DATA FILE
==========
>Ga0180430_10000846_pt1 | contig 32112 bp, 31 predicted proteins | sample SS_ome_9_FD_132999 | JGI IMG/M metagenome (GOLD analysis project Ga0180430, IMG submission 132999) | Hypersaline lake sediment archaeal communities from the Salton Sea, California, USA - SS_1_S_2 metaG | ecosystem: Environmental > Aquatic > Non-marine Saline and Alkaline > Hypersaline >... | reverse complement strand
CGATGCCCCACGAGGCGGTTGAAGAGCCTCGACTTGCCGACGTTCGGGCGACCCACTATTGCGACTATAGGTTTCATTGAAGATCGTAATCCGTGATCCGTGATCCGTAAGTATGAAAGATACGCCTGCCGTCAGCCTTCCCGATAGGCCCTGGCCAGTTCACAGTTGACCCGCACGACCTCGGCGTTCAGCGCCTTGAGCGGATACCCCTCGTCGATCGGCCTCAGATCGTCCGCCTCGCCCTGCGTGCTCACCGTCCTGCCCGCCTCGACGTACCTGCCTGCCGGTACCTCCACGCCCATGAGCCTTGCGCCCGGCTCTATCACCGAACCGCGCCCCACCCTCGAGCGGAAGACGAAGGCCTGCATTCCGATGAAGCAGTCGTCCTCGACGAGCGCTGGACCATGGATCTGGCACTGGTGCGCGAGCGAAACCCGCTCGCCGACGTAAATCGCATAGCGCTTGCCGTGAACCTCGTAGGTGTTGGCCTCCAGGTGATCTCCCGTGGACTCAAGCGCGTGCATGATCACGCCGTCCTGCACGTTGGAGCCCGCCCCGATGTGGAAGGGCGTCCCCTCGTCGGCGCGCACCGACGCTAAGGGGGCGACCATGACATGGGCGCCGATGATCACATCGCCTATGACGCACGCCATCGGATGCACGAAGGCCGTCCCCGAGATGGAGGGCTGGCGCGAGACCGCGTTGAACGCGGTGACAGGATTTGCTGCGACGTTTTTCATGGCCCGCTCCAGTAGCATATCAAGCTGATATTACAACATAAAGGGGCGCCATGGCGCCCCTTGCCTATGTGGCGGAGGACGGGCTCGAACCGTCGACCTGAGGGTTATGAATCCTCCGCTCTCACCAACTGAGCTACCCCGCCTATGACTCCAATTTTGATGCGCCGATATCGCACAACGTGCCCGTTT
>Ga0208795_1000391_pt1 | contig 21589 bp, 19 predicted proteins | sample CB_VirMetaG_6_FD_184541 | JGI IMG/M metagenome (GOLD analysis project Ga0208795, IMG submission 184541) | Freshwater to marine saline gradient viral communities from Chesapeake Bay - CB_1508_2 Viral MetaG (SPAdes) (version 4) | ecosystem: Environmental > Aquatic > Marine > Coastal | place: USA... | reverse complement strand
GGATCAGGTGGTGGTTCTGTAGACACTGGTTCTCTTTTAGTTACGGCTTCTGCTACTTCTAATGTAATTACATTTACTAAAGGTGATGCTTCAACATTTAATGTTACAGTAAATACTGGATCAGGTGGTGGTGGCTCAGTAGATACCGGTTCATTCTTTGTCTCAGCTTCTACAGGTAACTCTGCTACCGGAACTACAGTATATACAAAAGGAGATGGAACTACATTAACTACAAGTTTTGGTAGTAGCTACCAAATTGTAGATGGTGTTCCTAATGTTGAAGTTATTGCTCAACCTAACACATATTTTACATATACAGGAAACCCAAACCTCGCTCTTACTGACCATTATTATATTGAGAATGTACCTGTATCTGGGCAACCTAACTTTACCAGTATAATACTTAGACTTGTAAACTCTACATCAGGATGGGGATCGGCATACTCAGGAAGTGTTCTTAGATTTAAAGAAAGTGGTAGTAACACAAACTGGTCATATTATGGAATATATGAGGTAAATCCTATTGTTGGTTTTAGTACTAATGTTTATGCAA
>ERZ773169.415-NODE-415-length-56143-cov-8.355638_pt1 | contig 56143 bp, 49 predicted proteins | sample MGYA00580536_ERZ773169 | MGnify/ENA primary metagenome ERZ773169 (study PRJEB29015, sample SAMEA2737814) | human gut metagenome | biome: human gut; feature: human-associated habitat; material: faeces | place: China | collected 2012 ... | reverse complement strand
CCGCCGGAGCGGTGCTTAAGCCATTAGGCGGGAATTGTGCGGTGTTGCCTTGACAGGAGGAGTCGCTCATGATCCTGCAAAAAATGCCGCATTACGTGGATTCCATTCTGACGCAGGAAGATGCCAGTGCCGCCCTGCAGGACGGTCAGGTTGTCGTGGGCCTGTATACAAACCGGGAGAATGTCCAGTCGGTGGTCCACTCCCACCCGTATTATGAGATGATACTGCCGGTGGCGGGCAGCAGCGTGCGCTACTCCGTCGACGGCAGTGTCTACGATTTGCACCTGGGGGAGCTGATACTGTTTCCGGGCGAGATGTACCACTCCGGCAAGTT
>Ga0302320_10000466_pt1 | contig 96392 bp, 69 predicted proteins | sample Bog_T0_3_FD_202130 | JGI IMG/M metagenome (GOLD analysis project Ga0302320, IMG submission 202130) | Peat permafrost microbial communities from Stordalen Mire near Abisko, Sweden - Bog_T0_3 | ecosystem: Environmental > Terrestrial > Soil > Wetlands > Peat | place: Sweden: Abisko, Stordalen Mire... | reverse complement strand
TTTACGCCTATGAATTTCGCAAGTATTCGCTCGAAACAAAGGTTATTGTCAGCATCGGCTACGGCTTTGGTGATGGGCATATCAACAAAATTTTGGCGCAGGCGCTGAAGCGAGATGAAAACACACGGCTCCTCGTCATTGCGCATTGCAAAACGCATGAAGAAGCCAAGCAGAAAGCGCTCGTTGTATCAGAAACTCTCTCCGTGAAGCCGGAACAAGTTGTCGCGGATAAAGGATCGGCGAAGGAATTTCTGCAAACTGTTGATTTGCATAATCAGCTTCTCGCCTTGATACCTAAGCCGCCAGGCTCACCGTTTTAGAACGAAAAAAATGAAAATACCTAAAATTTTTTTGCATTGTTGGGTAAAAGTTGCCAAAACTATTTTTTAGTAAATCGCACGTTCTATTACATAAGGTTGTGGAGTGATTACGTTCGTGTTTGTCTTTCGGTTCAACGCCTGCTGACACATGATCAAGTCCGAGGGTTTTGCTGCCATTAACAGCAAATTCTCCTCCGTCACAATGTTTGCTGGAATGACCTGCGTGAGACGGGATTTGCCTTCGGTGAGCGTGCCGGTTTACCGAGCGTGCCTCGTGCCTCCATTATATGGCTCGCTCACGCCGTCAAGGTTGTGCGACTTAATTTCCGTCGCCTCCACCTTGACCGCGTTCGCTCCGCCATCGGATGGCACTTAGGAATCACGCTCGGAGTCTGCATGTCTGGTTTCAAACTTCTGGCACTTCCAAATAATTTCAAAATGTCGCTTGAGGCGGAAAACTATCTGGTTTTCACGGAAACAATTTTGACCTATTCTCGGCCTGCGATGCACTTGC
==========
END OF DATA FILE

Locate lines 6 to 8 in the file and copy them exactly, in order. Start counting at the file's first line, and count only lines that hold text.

CCGCCGGAGCGGTGCTTAAGCCATTAGGCGGGAATTGTGCGGTGTTGCCTTGACAGGAGGAGTCGCTCATGATCCTGCAAAAAATGCCGCATTACGTGGATTCCATTCTGACGCAGGAAGATGCCAGTGCCGCCCTGCAGGACGGTCAGGTTGTCGTGGGCCTGTATACAAACCGGGAGAATGTCCAGTCGGTGGTCCACTCCCACCCGTATTATGAGATGATACTGCCGGTGGCGGGCAGCAGCGTGCGCTACTCCGTCGACGGCAGTGTCTACGATTTGCACCTGGGGGAGCTGATACTGTTTCCGGGCGAGATGTACCACTCCGGCAAGTT
>Ga0302320_10000466_pt1 | contig 96392 bp, 69 predicted proteins | sample Bog_T0_3_FD_202130 | JGI IMG/M metagenome (GOLD analysis project Ga0302320, IMG submission 202130) | Peat permafrost microbial communities from Stordalen Mire near Abisko, Sweden - Bog_T0_3 | ecosystem: Environmental > Terrestrial > Soil > Wetlands > Peat | place: Sweden: Abisko, Stordalen Mire... | reverse complement strand
TTTACGCCTATGAATTTCGCAAGTATTCGCTCGAAACAAAGGTTATTGTCAGCATCGGCTACGGCTTTGGTGATGGGCATATCAACAAAATTTTGGCGCAGGCGCTGAAGCGAGATGAAAACACACGGCTCCTCGTCATTGCGCATTGCAAAACGCATGAAGAAGCCAAGCAGAAAGCGCTCGTTGTATCAGAAACTCTCTCCGTGAAGCCGGAACAAGTTGTCGCGGATAAAGGATCGGCGAAGGAATTTCTGCAAACTGTTGATTTGCATAATCAGCTTCTCGCCTTGATACCTAAGCCGCCAGGCTCACCGTTTTAGAACGAAAAAAATGAAAATACCTAAAATTTTTTTGCATTGTTGGGTAAAAGTTGCCAAAACTATTTTTTAGTAAATCGCACGTTCTATTACATAAGGTTGTGGAGTGATTACGTTCGTGTTTGTCTTTCGGTTCAACGCCTGCTGACACATGATCAAGTCCGAGGGTTTTGCTGCCATTAACAGCAAATTCTCCTCCGTCACAATGTTTGCTGGAATGACCTGCGTGAGACGGGATTTGCCTTCGGTGAGCGTGCCGGTTTACCGAGCGTGCCTCGTGCCTCCATTATATGGCTCGCTCACGCCGTCAAGGTTGTGCGACTTAATTTCCGTCGCCTCCACCTTGACCGCGTTCGCTCCGCCATCGGATGGCACTTAGGAATCACGCTCGGAGTCTGCATGTCTGGTTTCAAACTTCTGGCACTTCCAAATAATTTCAAAATGTCGCTTGAGGCGGAAAACTATCTGGTTTTCACGGAAACAATTTTGACCTATTCTCGGCCTGCGATGCACTTGC